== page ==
Transformational growth in your congregation heats up when every stakeholder is invited to make tangible contributions, every month, to the mission. To make meaningful contributions, people need to know the big picture, the plan for moving forward, and the personal contributions they can make in the next 30-90 days to help fulfill the mission. Most people are “sprinters” rather than “marathoners” and prefer short-term commitments that can be completed in less than five hours.
Below I’ve listed three pathways for engaging members in ministry to effect transformational Growth. Path 1 is primarily for “marathoners.” Paths 2 and 3 are primarily for “sprinters.” Avoid the mindset of filling slots based on the needs of your organization. Instead, focus on helping people fulfill their calling…
PATH 1 | Invite people who like to DREAM, DECIDE and DELEGATE to participate in COMMITTEES.
- Committees focus on purpose, priorities (values & goals) and policies—they spend time dreaming, deciding, delegating, communicating, and collaborating.
- Committees create plans that align the congregation’s assets, actions, and conversations with its purpose and priorities.
- Committees may meet monthly, every other month, or on a quarterly basis. It’s assumed that team members will tay in touch and monitor plans and action steps between meetings via Zoom, conference calls, email, and/or a Facebook group.
- Although committees oversee ministry, it doesn’t mean they do all of the work. They delegate the ministries’ work to project coordinators and to task forces. Committees are still responsible for paying attention to the results of the ministry but usually aren’t involved in the day-to-day ministry operations.
- Every committee should have a road map for moving forward. If this is a board, it could be a strategic plan. If it’s a Faith Formation Team, it could be a comprehensive plan for lifelong faith formation, and if it’s a youth ministry team, it could be a 3- to 4-year ministry plan—one for middle school and one for high school ministry.
PATH 2 | Use TASK FORCES and PROJECT TEAMS to coordinate short-term projects and events.
- They are typically 4-7 people in size and the majority are lay and non-staff leaders. The pastor should not serve as chair.
- They usually gather 4-6 times a year.
- They stay in touch with each other between meetings through texting, emailing, Zoom, or Facebook groups.
- Commission task forces during worship when their term of service begins.
- Examples of task forces or project teams include coordinating Vacation Bible School, leading a mission trip, planning an adventure trip, creating a facilities renovation team, conducting a congregational survey, redesigning a website, creating a comprehensive communications plan, or conducting a year-end financial audit.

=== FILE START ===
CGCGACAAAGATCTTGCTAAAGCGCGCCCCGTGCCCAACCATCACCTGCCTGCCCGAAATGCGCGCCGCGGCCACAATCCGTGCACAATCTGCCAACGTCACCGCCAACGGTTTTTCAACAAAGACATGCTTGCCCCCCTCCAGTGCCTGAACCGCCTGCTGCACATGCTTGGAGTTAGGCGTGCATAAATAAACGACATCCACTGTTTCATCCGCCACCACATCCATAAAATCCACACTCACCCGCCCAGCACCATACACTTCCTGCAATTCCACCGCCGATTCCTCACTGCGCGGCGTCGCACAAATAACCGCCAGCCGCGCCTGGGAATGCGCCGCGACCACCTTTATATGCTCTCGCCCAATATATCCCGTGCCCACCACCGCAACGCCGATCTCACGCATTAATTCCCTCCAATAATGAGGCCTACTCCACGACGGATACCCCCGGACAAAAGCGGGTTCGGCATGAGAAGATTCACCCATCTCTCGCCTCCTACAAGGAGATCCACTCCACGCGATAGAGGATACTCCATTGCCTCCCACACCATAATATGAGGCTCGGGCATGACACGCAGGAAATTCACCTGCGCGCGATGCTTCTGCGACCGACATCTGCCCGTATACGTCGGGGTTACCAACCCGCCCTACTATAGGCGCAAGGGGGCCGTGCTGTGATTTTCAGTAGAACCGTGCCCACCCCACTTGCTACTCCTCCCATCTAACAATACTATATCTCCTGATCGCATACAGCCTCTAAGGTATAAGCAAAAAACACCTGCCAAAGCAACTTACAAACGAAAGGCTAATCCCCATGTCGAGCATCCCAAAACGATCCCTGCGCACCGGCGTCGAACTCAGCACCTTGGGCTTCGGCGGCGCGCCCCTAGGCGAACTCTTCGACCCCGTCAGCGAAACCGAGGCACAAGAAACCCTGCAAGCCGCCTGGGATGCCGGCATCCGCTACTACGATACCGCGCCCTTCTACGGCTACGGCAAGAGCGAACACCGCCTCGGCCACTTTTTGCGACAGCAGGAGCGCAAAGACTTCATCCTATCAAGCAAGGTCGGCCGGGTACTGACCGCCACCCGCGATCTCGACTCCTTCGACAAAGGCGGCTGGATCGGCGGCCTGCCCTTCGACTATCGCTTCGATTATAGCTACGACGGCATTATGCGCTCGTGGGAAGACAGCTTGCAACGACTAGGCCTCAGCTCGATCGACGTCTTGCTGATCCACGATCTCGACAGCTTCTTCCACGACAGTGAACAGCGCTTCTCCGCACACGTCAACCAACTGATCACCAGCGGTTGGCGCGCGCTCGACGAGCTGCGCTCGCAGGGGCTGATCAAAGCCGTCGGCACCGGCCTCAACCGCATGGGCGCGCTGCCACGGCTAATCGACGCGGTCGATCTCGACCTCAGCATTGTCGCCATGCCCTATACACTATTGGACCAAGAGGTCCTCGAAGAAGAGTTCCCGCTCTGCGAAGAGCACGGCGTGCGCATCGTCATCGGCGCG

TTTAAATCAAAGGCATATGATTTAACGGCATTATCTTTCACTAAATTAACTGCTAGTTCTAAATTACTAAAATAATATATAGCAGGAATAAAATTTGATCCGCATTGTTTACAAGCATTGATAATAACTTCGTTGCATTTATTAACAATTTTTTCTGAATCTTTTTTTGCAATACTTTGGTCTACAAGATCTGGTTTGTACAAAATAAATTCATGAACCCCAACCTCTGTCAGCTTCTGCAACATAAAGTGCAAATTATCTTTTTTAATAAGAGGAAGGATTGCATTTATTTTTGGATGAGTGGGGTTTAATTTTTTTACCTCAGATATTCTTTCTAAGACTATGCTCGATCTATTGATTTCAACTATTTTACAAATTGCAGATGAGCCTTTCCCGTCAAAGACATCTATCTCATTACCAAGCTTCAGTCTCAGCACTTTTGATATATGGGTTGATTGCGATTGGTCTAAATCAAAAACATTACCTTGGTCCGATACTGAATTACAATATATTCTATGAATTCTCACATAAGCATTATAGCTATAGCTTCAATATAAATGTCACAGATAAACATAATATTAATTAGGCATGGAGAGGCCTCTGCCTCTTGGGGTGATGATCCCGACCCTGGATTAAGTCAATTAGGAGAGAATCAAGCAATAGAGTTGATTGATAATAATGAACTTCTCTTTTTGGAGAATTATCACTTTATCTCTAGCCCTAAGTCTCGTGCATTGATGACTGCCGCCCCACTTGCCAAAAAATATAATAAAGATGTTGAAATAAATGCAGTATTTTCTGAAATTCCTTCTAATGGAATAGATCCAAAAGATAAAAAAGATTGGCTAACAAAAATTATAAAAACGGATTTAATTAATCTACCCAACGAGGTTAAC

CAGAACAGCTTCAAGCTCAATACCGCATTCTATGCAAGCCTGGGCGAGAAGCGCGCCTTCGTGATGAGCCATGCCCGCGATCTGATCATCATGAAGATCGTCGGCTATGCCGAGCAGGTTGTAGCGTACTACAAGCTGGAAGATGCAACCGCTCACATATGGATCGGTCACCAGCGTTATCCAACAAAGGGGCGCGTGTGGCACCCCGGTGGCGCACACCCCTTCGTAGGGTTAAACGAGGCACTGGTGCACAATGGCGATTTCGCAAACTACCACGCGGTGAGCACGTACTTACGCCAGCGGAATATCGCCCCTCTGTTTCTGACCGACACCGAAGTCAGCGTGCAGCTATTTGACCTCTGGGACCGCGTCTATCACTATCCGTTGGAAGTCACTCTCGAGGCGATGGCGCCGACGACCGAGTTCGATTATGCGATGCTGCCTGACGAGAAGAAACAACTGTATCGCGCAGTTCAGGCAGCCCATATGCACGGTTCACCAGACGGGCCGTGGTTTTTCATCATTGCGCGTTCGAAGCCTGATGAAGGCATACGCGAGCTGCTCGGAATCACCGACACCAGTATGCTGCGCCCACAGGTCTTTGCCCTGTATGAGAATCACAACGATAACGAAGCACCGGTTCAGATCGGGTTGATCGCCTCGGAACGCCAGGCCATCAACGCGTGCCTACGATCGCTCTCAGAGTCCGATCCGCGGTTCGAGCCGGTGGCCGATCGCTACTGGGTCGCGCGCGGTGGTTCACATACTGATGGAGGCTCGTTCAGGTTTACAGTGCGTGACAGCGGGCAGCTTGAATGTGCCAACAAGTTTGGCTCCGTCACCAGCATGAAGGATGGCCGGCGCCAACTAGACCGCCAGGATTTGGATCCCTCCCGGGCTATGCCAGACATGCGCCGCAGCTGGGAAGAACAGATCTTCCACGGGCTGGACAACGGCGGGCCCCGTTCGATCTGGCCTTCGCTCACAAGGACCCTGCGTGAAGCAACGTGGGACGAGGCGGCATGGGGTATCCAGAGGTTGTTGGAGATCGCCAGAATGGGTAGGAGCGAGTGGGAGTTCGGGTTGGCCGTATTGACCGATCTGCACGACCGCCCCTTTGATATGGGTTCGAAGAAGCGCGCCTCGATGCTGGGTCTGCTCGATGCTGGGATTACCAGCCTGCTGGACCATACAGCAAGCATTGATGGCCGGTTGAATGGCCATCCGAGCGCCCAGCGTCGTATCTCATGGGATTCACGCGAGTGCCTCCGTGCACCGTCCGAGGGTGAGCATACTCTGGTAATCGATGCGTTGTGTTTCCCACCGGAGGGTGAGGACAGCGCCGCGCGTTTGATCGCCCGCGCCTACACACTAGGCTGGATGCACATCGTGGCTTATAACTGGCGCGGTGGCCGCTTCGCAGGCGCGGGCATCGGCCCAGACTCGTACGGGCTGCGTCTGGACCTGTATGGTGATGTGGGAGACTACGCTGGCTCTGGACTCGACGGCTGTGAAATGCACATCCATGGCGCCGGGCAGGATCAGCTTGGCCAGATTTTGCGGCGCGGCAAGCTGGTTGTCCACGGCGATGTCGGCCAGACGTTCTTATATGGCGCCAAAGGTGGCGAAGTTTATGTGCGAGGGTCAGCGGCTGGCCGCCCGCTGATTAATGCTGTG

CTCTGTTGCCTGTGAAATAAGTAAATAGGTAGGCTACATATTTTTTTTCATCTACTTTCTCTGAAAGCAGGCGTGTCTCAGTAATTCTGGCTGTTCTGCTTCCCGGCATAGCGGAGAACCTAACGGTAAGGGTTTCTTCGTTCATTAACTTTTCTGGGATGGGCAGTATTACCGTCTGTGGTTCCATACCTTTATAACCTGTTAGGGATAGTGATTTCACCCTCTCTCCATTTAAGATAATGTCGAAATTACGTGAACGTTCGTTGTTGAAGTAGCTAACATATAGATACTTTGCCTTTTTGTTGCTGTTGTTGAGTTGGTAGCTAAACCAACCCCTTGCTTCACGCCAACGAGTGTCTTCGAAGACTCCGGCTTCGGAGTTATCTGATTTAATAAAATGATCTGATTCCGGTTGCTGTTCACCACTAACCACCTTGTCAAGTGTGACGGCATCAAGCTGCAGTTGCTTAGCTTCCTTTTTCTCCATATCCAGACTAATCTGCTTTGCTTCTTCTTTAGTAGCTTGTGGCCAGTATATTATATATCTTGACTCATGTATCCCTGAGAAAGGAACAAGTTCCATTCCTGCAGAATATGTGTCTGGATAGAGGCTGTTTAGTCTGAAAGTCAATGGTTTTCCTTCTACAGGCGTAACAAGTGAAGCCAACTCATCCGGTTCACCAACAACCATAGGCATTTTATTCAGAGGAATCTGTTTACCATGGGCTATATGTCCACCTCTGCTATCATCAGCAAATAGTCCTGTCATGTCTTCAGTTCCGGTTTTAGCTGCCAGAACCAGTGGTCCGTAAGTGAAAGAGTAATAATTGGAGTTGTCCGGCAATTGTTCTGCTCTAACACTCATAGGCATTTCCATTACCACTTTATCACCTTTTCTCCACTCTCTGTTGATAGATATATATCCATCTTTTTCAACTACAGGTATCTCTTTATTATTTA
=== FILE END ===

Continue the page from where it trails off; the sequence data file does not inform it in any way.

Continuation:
PATH 3 | Use PROJECT COORDINATORS rather than standing committees for ongoing projects.
- Not everyone has the time or the desire to work in team settings. Assign one or two individuals to oversee projects such as maintaining current rosters, creating promotional brochures, updating web pages, coordinating an event, serving as a mentor, sending birthday cards, making home visits to designated households, reviewing curriculum, overseeing the congregation’s social media page or Twitter postings, posting polls or caring-conversation questions on the church’s Facebook page, orienting newly-elected leaders about faith-formation principles and practices, serving as a liaison to ministry teams, coaching lay leaders, tracking goals, sharing faith stories, or taking pictures at events.
- Provide project coordinators with sufficient training and support to maximize their impact.
- Three suggestions for Supporting Project Team, Task Forces and Project Coordinators…
1. Assign a coach or contact person for each task force, project team, or project coordinator.
2. Give every team and person a written ministry description; review it with them line by line.
3. Check in with them at least monthly. Ask: “How are things going? What are you learning? What’s energizing and/or life draining about this work? How could this program/project be improved? and “What support would you find helpful?”
Jim LaDoux is the longtime Director of Coaching Services for Vibrant Faith. Jim lives in Minneapolis, Minnesota with his wife—he has two adult sons. He’s been a coach since 1992, and has a Master of Management Arts and is a certified PCC (Professional Certified Coach).